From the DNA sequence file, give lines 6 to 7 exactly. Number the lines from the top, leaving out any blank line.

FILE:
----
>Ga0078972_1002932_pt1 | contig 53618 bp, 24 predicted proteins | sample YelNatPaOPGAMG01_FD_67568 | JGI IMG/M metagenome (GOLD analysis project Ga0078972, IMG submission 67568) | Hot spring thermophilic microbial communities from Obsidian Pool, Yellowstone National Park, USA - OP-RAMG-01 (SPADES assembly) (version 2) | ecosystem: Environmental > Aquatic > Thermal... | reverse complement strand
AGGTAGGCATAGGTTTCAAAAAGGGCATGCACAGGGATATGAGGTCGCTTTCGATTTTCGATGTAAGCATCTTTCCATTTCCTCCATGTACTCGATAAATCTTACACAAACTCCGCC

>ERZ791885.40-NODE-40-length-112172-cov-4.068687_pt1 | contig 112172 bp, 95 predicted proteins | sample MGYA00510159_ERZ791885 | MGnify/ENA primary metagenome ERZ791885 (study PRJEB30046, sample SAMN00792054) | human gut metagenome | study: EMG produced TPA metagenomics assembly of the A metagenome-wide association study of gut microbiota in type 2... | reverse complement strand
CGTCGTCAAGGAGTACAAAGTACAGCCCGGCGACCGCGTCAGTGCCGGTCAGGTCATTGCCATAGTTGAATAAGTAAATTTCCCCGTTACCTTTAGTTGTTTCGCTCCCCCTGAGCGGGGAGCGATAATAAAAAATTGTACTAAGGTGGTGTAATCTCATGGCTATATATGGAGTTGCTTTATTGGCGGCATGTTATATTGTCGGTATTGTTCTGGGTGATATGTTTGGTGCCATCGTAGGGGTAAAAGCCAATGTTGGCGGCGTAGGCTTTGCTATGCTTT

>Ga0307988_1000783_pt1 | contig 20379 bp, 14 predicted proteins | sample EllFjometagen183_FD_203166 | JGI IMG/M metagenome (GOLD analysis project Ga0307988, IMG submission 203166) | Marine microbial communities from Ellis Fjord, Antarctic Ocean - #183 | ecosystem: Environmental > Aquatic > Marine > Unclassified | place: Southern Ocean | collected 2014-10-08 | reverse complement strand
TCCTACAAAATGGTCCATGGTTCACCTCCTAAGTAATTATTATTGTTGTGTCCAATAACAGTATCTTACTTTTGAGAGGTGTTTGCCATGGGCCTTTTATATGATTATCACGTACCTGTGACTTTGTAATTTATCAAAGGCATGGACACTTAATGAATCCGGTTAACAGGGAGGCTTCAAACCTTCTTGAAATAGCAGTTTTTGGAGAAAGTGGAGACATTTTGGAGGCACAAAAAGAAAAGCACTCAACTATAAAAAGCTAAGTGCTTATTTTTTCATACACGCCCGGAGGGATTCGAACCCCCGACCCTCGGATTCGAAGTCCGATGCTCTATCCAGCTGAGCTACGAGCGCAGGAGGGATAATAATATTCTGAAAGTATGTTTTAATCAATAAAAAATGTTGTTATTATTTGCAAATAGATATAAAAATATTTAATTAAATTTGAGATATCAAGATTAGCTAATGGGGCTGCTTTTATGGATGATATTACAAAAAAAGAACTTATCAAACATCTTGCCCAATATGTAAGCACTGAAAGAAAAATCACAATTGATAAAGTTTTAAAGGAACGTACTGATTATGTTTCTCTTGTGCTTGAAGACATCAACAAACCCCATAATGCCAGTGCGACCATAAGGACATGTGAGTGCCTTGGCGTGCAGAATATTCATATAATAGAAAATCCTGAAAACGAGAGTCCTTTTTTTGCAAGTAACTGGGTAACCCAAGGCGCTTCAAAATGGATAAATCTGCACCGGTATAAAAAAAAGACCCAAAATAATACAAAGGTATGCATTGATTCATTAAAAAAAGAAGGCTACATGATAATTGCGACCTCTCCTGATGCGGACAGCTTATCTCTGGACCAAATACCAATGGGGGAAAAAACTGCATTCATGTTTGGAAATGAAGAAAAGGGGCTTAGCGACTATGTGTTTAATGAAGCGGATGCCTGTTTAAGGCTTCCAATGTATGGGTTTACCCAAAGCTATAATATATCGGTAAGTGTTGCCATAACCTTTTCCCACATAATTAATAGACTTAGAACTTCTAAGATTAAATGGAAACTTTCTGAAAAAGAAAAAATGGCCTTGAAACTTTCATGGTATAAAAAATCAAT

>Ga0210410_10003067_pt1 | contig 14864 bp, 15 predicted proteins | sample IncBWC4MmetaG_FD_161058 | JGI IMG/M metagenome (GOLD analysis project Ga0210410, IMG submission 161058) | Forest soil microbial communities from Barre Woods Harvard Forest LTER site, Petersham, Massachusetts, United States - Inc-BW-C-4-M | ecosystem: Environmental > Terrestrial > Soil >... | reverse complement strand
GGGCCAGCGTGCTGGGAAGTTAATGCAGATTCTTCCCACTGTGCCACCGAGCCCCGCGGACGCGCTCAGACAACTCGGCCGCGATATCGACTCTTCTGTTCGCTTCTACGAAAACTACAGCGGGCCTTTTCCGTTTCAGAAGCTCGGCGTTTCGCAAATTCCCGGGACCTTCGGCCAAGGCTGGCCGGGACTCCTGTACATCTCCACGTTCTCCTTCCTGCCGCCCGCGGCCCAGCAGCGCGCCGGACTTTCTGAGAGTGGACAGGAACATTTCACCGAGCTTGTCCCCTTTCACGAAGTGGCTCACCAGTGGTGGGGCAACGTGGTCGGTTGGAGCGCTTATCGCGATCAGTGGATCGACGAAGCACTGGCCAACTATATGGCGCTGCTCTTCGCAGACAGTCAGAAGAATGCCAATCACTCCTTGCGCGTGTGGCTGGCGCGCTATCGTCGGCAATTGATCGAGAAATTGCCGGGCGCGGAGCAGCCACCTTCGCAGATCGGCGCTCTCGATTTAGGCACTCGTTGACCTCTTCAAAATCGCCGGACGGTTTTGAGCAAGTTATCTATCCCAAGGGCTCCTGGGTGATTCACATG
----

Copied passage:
TCCTACAAAATGGTCCATGGTTCACCTCCTAAGTAATTATTATTGTTGTGTCCAATAACAGTATCTTACTTTTGAGAGGTGTTTGCCATGGGCCTTTTATATGATTATCACGTACCTGTGACTTTGTAATTTATCAAAGGCATGGACACTTAATGAATCCGGTTAACAGGGAGGCTTCAAACCTTCTTGAAATAGCAGTTTTTGGAGAAAGTGGAGACATTTTGGAGGCACAAAAAGAAAAGCACTCAACTATAAAAAGCTAAGTGCTTATTTTTTCATACACGCCCGGAGGGATTCGAACCCCCGACCCTCGGATTCGAAGTCCGATGCTCTATCCAGCTGAGCTACGAGCGCAGGAGGGATAATAATATTCTGAAAGTATGTTTTAATCAATAAAAAATGTTGTTATTATTTGCAAATAGATATAAAAATATTTAATTAAATTTGAGATATCAAGATTAGCTAATGGGGCTGCTTTTATGGATGATATTACAAAAAAAGAACTTATCAAACATCTTGCCCAATATGTAAGCACTGAAAGAAAAATCACAATTGATAAAGTTTTAAAGGAACGTACTGATTATGTTTCTCTTGTGCTTGAAGACATCAACAAACCCCATAATGCCAGTGCGACCATAAGGACATGTGAGTGCCTTGGCGTGCAGAATATTCATATAATAGAAAATCCTGAAAACGAGAGTCCTTTTTTTGCAAGTAACTGGGTAACCCAAGGCGCTTCAAAATGGATAAATCTGCACCGGTATAAAAAAAAGACCCAAAATAATACAAAGGTATGCATTGATTCATTAAAAAAAGAAGGCTACATGATAATTGCGACCTCTCCTGATGCGGACAGCTTATCTCTGGACCAAATACCAATGGGGGAAAAAACTGCATTCATGTTTGGAAATGAAGAAAAGGGGCTTAGCGACTATGTGTTTAATGAAGCGGATGCCTGTTTAAGGCTTCCAATGTATGGGTTTACCCAAAGCTATAATATATCGGTAAGTGTTGCCATAACCTTTTCCCACATAATTAATAGACTTAGAACTTCTAAGATTAAATGGAAACTTTCTGAAAAAGAAAAAATGGCCTTGAAACTTTCATGGTATAAAAAATCAAT

>Ga0210410_10003067_pt1 | contig 14864 bp, 15 predicted proteins | sample IncBWC4MmetaG_FD_161058 | JGI IMG/M metagenome (GOLD analysis project Ga0210410, IMG submission 161058) | Forest soil microbial communities from Barre Woods Harvard Forest LTER site, Petersham, Massachusetts, United States - Inc-BW-C-4-M | ecosystem: Environmental > Terrestrial > Soil >... | reverse complement strand